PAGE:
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Saban seems to have taken note of what made Marvel studios so effective with their properties and adapts their formula for the Power Rangers.

Characters & Storyline

It has been 65 million years since the Power Rangers defended Earth from Rita Repulsa (Elizabeth Banks). Back then, she was once the promising Green Ranger, part of the then Red Ranger, Zordon’s (Bryan Cranston) team. However, the power given to her was not enough. She wanted more and so Zordon did what he could to stop her, but it wasn’t enough.

However, in the future, thanks to one odd kid named Billy (RJ Cyler), alongside Rita’s corpse being fished from the sea, the Power Rangers are once more needed. But with such different lives led, and so many secrets, can Jason (Dacre Montgomery), Kimberly (Naomi Scott), Billy, Zack (Ludi Lin), and Trini (Becky G.) come together to defeat Rita Repulsa or will the world be destroyed in her power hungry wrath? [note]The original pink ranger makes a cameo appearance, in human form.[/note]

Highlights

It Seems Almost Like a Marvel Movie, But With a Good Villain

Marvel has set many precedents which, while DC may decide to forge their own path, it seems others rather use the formula which works over trying something new. So, like any Marvel movie, there is a lot of comedy to go alongside the action. Most of which comes from Billy who is a young Black guy, somewhere on the autism spectrum, and who has a thing for explosions. Billy, honestly, is the Groot of this movie. The majority of his lines are either something oddly cute and touching, or else a joke. And in the grand scheme of things, while Jason maybe the Red Ranger, and the assigned leader, it is Billy who really ends up being the star of the film.

Switching to the topic of the villain, Elizabeth Banks surprised me. Like many, I know her as a comedic actress or else for her role in The Hunger Games. So while, I should note, her villainous ways aren’t so diabolical that they may scare children, she does come off as a convincing and authentic villain. Albeit one we don’t really get a quality backstory on, in terms of why she became evil, but her performance is good enough that you’ll only think about that as you leave the theater.

On The Fence

There Are Dark Emotional Parts Which Are Underwhelming

With this movie having a bunch of teenagers, and diversity being a big deal in modern times, naturally they each have different skin tones and unique issues. Trini is coming to terms with her sexuality, Billy is a high functioning young man with autism, and then Zach is dealing with a mom dying from some unnamed disease. Jason and Kimberly have problems too but, in comparison, they seem like 1st world problems.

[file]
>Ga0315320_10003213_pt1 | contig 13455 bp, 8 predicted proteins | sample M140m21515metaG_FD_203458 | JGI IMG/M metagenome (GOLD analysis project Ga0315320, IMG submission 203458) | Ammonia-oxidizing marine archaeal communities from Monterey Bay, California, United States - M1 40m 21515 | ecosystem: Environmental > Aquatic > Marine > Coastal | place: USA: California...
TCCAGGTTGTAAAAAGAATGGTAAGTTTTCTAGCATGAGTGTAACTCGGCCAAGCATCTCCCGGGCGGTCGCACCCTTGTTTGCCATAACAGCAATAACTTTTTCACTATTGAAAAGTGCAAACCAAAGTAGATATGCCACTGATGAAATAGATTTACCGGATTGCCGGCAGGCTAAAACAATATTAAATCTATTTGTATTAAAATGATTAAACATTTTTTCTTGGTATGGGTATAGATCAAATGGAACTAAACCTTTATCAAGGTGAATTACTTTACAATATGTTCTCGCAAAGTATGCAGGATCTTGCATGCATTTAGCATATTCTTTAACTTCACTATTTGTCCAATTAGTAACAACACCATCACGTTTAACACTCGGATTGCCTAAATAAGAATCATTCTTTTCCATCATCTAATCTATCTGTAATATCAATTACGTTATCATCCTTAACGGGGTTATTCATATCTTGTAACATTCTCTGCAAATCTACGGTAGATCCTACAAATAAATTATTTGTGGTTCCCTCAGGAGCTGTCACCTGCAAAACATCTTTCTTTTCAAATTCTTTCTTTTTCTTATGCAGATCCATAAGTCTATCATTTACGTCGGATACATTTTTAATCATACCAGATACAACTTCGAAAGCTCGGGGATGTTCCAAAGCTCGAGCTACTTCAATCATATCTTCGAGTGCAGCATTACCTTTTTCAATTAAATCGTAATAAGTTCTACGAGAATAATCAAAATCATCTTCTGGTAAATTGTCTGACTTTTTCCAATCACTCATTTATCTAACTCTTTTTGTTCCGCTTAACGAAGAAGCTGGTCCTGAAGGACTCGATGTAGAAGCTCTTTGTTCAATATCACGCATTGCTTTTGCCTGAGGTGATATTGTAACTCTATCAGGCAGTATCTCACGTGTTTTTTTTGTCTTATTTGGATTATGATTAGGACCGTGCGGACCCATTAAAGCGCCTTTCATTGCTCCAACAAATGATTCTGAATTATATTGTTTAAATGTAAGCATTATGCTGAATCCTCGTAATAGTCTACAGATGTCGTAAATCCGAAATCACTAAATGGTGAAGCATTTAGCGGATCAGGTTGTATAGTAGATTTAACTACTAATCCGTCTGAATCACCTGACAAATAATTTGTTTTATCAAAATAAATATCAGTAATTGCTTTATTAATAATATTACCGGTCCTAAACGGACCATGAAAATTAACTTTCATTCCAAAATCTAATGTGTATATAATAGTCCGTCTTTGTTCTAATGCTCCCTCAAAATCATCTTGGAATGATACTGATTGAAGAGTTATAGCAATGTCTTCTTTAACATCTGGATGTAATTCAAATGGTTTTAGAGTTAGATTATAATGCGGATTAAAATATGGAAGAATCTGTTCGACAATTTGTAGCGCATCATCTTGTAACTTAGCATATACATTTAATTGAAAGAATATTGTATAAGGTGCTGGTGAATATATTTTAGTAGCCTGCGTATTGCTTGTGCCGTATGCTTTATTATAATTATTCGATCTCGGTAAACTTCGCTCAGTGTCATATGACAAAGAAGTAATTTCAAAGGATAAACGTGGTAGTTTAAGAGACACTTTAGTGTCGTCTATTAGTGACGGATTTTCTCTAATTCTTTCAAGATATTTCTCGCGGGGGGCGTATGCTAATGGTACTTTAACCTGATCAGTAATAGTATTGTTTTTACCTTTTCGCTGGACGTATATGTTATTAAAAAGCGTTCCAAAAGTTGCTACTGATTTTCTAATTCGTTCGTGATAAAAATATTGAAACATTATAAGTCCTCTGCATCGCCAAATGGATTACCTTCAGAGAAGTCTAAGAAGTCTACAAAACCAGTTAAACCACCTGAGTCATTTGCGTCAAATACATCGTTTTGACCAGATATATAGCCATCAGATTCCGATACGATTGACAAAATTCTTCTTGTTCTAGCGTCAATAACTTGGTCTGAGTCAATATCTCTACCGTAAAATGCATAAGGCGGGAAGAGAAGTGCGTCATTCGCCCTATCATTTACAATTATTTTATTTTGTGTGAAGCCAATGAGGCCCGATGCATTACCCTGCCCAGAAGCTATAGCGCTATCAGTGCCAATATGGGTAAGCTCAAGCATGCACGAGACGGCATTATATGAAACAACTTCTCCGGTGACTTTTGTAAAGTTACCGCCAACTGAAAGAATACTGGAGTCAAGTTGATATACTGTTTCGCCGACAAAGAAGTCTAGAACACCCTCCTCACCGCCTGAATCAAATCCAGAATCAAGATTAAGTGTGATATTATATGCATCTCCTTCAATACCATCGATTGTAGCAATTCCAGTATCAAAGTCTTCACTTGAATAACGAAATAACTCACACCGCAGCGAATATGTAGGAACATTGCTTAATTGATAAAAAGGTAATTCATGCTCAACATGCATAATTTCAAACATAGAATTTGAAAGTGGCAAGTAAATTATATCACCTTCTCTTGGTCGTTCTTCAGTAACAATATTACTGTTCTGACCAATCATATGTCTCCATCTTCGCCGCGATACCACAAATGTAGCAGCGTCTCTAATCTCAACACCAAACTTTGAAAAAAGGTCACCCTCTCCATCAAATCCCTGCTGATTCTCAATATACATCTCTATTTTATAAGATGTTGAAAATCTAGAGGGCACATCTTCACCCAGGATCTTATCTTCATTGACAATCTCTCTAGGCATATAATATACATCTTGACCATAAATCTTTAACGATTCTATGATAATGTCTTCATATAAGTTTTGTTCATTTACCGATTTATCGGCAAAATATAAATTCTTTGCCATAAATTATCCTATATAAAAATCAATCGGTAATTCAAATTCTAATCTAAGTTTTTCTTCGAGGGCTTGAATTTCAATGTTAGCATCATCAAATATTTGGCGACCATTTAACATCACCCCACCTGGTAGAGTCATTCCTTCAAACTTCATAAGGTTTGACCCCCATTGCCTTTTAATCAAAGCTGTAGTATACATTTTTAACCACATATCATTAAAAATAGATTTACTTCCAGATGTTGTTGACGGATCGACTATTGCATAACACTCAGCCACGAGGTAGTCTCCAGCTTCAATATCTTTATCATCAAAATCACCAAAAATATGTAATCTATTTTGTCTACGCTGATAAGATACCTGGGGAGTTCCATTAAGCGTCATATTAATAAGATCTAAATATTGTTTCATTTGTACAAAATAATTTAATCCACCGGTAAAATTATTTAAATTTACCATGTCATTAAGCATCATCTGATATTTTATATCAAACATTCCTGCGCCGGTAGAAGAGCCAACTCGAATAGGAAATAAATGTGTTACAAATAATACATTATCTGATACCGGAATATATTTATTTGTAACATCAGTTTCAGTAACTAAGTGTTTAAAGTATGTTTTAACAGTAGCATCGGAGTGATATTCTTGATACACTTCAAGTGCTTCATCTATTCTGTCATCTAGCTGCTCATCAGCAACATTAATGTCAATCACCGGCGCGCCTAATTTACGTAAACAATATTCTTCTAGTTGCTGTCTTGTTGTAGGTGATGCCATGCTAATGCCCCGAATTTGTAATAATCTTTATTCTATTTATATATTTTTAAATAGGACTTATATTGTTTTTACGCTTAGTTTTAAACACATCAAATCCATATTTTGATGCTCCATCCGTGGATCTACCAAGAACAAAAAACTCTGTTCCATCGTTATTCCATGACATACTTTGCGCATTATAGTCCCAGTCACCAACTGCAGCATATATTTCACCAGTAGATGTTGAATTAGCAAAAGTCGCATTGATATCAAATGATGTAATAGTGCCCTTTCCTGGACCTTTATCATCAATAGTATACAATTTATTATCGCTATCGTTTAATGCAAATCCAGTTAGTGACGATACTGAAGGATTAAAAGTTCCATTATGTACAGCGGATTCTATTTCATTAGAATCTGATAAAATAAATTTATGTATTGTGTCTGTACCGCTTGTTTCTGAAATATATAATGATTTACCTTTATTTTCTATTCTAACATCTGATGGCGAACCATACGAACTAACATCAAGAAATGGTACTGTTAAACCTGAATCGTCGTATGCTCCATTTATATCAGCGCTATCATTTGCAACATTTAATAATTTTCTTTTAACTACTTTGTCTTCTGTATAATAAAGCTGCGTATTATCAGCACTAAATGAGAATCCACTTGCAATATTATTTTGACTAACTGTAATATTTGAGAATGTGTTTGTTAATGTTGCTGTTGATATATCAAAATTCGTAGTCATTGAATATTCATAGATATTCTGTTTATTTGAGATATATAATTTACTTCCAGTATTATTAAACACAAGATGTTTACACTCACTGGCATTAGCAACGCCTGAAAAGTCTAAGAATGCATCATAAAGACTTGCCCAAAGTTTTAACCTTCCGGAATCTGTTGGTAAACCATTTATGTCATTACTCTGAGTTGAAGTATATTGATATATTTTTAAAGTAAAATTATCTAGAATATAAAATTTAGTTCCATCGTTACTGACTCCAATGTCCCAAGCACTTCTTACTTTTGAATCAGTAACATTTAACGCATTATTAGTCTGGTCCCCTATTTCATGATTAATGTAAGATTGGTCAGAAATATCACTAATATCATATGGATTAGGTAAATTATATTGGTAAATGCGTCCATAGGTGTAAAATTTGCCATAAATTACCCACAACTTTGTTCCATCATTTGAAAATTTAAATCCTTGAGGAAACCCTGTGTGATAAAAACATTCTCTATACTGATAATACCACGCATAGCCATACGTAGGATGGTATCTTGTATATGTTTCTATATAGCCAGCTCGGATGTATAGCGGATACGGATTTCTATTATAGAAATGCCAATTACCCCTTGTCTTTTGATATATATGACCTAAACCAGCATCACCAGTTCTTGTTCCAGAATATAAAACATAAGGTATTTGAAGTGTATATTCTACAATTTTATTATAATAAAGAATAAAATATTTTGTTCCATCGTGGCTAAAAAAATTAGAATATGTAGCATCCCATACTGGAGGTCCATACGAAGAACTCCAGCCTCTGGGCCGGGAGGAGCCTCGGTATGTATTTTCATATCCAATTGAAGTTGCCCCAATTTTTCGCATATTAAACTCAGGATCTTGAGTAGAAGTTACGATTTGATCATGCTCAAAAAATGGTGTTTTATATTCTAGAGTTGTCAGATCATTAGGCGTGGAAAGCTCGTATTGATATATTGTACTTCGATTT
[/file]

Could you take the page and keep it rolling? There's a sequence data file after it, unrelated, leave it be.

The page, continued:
But, while these kids have serious issues, of which lead to almost all of them often feeling alone or on the brink of having no one, you never feel the full weight of their issues. Part of the reason is, like when it comes to Trini’s sexuality, it does seem like a ploy just to appeal to the LGBT market. Then with Billy’s autism, it is used as both a tool to show how his mind is specialized but also a means to set up him being bullied and making countless jokes. Then, in terms of the dying mom, while we are told she is all Zach has left, this isn’t a serious drama film with veteran actors.

As dark as things get, which includes Rita proving she is on a completely different level in comparison to the rangers, you likely won’t get emotional. The actors will make you laugh and as they get close you may think “Aw,” but even as they reveal their vulnerabilities and secrets, you won’t find yourself touched by a single actors’ performance. Well, maybe Cyler’s, but only because Billy doesn’t seem to plead for cheap sympathy.

The Fight Scenes Were Kind of As Corny As The Original Movie/ Early Series

While the training scenes were cool and it was exciting as all the dino-bots morphed together and fought Rita, the fight scenes are as corny as the original films and the early series. For with this film clearly, heavily, relying on CGI, and it seeming the stunt actors wanting to keep the spirit of the original picture, the moves seem overly choreographed and like watching a WWE match. They still have cool moments, especially in regards to the dino-bots, but when it is hand to hand, you’ll get nostalgic for how corny this franchise got as you got older.

Overall: Positive (Worth Seeing)

Arguably, Power Rangers goes beyond feeding into 90s nostalgia and does try to update the franchise to fit the times. Granted, some of it seems thrown out there to get people talking, like having a queer character, but when it comes to Billy and his autism, you don’t feel like there is a gimmick there. Yet, to be completely honest, it is rather hard to imagine watching the surely impending sequels. For while Cyler seems to have a future in acting, his peers need more experience than what this franchise will give them. Especially if the future films are going to maintain the quality of action Power Rangers is known for and give us more of the rangers’ personal drama than fight scenes.

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